A Supreme Court verdict that the Goods and Services Tax (GST) Council recommendations would not be binding on states and the Centre could provide more leverage to states, at a time when several states are at loggerheads with the Centre over financial resource sharing.
A bench led by Justice DY Chandrachud yesterday held that Parliament and state legislatures could both equally legislate on matters pertaining to GST. "The 'recommendations' of the GST Council are the product of a collaborative dialogue involving the Union and States. They are recommendatory in nature. To regard them as binding edicts would disrupt fiscal federalism, where both the Union and the States are conferred equal power to legislate on GST. It is not imperative that one of the federal units must always possess a higher share in the power for the federal units to make decisions. Indian federalism is a dialogue between cooperative and uncooperative federalism where the federal units are at liberty to use different means of persuasion ranging from collaboration to contestation", the Supreme Court said.
Centre v/s states
The economic slowdown brought the Centre-state relation under stress, especially when the five-year limit to give 14 per cent compensation on revenue to states under the GST regime would end this year. From 2019 onwards, a majority of the non-BJP states, like Rajasthan, Tamil Nadu, Chhattisgarh, Kerala, West Bengal, Delhi and Punjab, have been pushing for an extension of the GST compensation period by five years.
The Covid crisis exposed the limits of states’ powers as far as revenue generation was concerned. It laid bare states’ inability to fill the shortfall in revenue from within the state by levying local taxes. They have also been pushing the Centre to increase the borrowing limit under the Fiscal Responsibility and Budget Management (FRBM) Act to 5 per cent of a state’s gross domestic product from the current 4 per cent. States also believe that the Centre should hike its contribution for Centrally sponsored schemes.
“The states have so far behaved maturely to arrive at uniform rates as well as GST compensation. No state in the last five years have broken away to use their constitutional power to do what they believed was right. Except one instance of voting, there has always been consensus voluntarily arrived or off late, as seen in the last couple of years, forced on them. This judgment reminds them that they have the power to differ, to go on your own. There is no constitutional bar if states decide to move apart and build new grounds,” former finance secretary Subhash Garg said.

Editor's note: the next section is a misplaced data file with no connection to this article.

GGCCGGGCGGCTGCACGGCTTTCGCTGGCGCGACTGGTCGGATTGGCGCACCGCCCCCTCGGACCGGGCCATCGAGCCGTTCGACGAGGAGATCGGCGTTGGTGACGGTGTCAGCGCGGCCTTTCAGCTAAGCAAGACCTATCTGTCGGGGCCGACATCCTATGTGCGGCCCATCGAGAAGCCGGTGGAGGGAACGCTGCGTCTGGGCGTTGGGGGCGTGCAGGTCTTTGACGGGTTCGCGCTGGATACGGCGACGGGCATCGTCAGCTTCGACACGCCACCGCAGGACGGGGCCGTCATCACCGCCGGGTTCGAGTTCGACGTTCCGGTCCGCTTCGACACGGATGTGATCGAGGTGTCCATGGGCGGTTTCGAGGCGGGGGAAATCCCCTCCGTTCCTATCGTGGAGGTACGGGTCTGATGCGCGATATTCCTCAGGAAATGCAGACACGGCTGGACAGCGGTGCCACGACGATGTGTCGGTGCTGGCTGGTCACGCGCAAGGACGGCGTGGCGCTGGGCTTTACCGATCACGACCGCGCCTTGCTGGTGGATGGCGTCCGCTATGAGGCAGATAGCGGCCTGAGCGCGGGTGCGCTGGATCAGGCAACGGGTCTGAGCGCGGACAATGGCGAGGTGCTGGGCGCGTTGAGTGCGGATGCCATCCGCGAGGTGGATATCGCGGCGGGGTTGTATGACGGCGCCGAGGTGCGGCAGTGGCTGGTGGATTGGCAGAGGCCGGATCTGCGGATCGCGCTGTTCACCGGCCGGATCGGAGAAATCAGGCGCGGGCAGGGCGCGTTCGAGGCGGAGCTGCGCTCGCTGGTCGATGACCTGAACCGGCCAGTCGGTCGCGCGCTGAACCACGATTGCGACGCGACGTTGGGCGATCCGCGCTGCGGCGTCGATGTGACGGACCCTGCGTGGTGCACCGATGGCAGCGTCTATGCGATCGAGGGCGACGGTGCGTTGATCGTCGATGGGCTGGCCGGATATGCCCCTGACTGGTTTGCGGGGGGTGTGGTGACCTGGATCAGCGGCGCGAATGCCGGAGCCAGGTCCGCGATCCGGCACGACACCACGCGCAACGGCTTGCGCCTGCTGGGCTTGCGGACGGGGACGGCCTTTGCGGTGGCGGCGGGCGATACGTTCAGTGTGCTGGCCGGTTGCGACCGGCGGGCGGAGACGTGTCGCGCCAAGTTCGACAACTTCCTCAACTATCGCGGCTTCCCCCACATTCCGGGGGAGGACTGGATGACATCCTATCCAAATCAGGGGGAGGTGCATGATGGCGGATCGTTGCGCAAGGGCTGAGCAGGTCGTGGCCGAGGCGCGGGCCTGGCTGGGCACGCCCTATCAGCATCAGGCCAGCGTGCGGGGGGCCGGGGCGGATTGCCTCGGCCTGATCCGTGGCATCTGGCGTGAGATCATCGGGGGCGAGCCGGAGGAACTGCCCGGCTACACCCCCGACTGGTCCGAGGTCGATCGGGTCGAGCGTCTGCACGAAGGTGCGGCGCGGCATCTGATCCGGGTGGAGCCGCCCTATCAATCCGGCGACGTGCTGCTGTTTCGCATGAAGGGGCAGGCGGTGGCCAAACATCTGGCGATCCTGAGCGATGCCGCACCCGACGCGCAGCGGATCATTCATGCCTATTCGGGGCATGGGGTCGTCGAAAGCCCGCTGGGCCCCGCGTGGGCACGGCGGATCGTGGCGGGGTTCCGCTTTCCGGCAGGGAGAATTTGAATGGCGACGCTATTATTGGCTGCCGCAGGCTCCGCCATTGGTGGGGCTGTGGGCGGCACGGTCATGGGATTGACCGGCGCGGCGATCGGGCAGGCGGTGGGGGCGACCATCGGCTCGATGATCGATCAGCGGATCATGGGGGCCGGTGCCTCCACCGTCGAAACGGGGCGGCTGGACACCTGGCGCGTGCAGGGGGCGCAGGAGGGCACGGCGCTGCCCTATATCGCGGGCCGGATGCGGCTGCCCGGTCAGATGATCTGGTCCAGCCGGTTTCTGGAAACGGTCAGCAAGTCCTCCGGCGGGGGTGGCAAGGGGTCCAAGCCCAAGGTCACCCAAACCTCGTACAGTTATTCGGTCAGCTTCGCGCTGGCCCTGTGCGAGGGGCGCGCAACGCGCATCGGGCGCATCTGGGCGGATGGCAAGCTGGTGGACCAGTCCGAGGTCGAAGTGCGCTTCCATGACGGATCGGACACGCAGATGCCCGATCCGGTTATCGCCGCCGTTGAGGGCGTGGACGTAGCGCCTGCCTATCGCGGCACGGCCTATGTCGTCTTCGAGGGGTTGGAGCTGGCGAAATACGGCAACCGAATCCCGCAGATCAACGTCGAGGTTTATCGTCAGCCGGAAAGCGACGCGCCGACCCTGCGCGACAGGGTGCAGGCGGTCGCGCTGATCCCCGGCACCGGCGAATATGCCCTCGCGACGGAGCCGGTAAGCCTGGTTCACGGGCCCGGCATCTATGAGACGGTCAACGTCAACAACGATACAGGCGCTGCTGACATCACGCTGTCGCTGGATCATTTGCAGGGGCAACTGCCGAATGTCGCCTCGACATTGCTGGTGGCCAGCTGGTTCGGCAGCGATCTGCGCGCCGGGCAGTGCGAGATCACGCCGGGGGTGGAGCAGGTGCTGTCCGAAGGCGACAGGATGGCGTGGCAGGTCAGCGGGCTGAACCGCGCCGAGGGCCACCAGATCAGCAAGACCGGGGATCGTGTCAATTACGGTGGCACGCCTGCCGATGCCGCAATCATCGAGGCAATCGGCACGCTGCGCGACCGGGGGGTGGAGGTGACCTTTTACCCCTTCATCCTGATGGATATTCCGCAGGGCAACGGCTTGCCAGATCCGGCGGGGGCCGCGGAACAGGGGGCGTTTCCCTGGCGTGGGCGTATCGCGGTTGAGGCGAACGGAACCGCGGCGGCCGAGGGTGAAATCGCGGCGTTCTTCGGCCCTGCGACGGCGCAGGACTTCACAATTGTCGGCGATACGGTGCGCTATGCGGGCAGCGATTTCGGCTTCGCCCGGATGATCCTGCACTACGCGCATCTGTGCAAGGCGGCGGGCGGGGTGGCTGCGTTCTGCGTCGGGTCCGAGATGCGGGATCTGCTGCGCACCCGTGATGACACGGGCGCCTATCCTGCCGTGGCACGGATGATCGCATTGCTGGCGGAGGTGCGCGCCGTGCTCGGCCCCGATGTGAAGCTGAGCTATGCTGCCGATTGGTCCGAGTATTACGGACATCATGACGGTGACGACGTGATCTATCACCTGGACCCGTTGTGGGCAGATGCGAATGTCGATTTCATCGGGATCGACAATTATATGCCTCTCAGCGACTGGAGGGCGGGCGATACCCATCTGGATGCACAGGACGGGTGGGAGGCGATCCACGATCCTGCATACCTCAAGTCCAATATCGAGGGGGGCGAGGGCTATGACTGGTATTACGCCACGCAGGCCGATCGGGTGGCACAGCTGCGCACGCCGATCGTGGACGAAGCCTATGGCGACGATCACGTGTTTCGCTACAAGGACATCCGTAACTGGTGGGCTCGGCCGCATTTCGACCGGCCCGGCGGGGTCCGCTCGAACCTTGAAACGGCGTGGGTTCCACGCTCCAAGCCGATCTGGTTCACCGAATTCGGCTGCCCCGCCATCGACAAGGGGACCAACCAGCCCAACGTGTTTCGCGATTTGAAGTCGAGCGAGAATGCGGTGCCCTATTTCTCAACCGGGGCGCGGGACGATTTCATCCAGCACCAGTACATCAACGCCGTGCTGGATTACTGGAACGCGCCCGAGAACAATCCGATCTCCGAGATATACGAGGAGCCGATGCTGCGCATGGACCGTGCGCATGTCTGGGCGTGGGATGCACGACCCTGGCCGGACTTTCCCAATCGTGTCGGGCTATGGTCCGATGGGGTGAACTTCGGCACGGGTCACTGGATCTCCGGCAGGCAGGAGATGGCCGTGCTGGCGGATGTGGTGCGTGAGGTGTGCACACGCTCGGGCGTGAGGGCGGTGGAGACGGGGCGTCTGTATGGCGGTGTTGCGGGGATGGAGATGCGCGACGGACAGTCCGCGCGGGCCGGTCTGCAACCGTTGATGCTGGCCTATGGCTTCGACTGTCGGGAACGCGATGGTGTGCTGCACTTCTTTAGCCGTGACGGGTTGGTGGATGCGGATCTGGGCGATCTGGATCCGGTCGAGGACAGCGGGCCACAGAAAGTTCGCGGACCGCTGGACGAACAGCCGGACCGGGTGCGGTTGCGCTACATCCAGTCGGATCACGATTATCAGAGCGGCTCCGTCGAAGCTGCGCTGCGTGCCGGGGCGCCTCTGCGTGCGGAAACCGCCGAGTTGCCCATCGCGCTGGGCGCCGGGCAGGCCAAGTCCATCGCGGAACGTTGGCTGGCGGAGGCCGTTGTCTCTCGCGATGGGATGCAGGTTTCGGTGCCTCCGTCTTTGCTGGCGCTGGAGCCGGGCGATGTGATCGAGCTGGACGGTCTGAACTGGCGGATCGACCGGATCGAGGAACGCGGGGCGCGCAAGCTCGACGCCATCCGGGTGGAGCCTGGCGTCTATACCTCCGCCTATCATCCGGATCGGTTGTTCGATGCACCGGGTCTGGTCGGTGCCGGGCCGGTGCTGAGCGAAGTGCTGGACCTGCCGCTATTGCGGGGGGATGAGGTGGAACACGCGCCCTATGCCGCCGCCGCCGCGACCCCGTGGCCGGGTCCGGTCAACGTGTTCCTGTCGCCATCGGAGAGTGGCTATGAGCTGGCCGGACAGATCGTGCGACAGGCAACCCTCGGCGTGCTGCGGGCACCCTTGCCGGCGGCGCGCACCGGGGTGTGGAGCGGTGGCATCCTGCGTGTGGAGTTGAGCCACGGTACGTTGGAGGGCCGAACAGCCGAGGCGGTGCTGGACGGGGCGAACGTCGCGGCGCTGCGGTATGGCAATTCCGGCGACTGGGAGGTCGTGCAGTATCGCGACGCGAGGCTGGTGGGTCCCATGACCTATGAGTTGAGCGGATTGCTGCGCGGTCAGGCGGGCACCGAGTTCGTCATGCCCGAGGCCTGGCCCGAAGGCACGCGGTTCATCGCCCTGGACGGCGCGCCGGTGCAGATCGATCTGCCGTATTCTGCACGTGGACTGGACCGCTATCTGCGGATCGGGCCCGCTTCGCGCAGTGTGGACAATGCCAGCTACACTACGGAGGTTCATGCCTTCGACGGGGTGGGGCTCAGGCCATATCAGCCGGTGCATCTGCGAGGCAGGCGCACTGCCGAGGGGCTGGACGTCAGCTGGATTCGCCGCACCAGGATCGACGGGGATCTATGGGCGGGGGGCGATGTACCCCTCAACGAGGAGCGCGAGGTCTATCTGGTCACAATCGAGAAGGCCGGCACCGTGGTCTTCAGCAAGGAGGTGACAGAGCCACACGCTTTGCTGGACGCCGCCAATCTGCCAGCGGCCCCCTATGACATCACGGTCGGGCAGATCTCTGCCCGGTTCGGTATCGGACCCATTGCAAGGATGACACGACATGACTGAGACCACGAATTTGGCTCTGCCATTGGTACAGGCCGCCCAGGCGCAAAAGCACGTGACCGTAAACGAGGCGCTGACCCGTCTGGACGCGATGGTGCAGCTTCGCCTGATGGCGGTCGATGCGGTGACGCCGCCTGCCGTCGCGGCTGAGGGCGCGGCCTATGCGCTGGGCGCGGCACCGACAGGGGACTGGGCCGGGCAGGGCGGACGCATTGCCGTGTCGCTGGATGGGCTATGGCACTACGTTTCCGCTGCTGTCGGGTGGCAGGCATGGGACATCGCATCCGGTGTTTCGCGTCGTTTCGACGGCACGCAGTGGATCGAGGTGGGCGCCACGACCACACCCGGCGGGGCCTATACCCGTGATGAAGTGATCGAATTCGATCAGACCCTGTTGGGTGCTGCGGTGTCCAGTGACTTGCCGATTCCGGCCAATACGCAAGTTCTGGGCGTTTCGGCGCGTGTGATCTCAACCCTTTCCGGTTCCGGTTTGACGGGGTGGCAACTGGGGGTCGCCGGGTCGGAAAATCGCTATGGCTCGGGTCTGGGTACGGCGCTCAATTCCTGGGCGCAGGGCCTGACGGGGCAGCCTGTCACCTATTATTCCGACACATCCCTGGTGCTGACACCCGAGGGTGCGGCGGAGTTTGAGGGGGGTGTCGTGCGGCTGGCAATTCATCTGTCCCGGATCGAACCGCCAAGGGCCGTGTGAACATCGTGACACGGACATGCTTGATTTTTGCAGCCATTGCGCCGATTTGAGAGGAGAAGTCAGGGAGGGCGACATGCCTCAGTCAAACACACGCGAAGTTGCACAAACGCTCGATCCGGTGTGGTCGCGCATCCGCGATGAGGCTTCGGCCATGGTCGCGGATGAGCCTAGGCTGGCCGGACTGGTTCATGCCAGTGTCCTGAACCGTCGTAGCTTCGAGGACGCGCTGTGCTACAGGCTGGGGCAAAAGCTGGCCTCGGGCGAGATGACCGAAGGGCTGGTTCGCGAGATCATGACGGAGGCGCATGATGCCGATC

Whether any state would break away after being reminded of their power to do so would depend on the willingness of the central government to forge consensus and take the states along, Garg said. If states feel that the central government was being too much of a centralizing agency, then the tendency to take their own path might increase.
Reminder Of Rights
The clamour over resource sharing, GST compensation extension, and excessive centralisation have all contributed to the worsening of the relationship between the Centre and states. In that backdrop, the Supreme Court verdict would come as a breather for states trying to bargain a fair deal from the Centre as far as resources are concerned.
“The observations of the Supreme Court, in my mind, will only provide a greater leverage to the States, which also may result in a delay in the decision-making process qua the changes and amendments pertaining to GST,” said Rajat Bose, partner, Shardul Amarchand Mangaldas & Co.
The Court has also held that GST Council decisions are only recommendatory in nature and hold only persuasive value. “This would have far-reaching implications on various other matters where the States are not in agreement with the decisions of the GST Council, especially in light of the compensation period coming to an end in June. This area would need to be closely looked out for,” said Mahesh Jaising, partner, Deloitte India.